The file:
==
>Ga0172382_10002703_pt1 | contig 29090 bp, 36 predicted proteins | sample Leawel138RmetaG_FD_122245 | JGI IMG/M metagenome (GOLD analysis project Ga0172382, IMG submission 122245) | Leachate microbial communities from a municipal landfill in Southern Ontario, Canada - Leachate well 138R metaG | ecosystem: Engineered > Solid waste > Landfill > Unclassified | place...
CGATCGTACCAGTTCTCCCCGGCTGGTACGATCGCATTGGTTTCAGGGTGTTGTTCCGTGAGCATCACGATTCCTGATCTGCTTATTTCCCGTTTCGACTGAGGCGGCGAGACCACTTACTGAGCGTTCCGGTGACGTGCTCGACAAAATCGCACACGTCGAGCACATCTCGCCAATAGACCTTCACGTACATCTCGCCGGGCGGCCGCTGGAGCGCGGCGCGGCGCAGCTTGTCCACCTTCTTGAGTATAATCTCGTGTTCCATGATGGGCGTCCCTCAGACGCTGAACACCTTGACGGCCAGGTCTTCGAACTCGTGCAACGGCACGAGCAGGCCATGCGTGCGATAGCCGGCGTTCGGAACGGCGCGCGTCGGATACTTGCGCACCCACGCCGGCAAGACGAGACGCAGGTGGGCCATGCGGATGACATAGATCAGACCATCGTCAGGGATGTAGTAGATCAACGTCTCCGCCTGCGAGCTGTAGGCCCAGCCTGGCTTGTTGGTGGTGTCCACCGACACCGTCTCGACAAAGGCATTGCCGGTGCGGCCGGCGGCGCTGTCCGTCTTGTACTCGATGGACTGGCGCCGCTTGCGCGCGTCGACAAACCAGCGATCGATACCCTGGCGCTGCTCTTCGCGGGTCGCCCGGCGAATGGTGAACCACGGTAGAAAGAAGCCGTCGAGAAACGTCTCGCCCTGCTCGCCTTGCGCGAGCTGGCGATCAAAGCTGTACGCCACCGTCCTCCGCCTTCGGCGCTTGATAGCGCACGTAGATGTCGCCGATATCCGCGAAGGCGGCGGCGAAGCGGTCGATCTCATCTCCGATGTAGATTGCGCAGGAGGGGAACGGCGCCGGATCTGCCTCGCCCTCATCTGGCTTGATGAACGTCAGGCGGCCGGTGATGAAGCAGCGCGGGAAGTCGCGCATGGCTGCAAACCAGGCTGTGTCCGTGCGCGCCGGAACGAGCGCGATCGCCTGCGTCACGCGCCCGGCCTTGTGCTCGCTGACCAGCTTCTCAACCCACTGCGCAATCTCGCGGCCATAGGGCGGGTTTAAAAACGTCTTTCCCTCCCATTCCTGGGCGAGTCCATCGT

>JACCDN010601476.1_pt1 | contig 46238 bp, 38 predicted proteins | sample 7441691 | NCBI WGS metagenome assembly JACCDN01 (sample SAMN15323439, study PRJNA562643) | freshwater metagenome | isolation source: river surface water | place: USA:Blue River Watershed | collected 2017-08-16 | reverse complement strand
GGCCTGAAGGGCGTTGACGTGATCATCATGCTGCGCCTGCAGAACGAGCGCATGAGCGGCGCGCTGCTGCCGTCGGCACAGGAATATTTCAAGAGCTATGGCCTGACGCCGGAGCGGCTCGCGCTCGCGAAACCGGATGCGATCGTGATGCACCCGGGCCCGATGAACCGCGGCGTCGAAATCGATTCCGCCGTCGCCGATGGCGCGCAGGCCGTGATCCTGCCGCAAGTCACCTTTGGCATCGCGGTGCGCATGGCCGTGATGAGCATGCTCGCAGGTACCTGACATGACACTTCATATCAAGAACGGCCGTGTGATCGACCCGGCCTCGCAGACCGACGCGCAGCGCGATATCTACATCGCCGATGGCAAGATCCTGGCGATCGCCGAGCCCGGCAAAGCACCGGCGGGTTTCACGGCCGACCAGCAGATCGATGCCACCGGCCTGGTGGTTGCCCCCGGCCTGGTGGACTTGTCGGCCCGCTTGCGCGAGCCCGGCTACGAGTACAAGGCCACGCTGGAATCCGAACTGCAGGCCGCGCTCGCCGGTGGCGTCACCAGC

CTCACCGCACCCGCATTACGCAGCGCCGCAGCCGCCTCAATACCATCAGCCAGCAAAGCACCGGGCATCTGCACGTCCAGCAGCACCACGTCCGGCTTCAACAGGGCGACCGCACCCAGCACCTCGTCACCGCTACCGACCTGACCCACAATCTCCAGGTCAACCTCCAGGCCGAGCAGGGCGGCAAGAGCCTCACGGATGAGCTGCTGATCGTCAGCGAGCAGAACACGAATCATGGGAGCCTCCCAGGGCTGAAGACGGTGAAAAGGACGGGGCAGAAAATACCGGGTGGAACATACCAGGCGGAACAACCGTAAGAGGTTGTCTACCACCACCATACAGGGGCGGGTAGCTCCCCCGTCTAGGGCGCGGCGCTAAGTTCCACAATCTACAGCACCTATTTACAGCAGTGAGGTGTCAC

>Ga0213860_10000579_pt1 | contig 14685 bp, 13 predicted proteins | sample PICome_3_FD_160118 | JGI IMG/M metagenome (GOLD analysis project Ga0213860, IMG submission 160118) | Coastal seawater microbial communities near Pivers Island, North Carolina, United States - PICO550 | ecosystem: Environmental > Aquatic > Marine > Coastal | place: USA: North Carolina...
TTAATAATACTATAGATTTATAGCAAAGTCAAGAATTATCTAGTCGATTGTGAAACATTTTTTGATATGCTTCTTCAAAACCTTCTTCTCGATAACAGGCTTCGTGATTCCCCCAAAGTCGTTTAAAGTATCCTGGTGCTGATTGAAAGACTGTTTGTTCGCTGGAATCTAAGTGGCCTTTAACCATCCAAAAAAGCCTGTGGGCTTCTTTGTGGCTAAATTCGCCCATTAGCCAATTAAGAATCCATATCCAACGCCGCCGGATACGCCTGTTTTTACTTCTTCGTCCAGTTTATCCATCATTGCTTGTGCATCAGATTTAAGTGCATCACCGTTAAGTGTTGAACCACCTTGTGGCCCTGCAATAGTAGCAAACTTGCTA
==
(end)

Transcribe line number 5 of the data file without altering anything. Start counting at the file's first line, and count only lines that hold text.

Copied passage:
CTCACCGCACCCGCATTACGCAGCGCCGCAGCCGCCTCAATACCATCAGCCAGCAAAGCACCGGGCATCTGCACGTCCAGCAGCACCACGTCCGGCTTCAACAGGGCGACCGCACCCAGCACCTCGTCACCGCTACCGACCTGACCCACAATCTCCAGGTCAACCTCCAGGCCGAGCAGGGCGGCAAGAGCCTCACGGATGAGCTGCTGATCGTCAGCGAGCAGAACACGAATCATGGGAGCCTCCCAGGGCTGAAGACGGTGAAAAGGACGGGGCAGAAAATACCGGGTGGAACATACCAGGCGGAACAACCGTAAGAGGTTGTCTACCACCACCATACAGGGGCGGGTAGCTCCCCCGTCTAGGGCGCGGCGCTAAGTTCCACAATCTACAGCACCTATTTACAGCAGTGAGGTGTCAC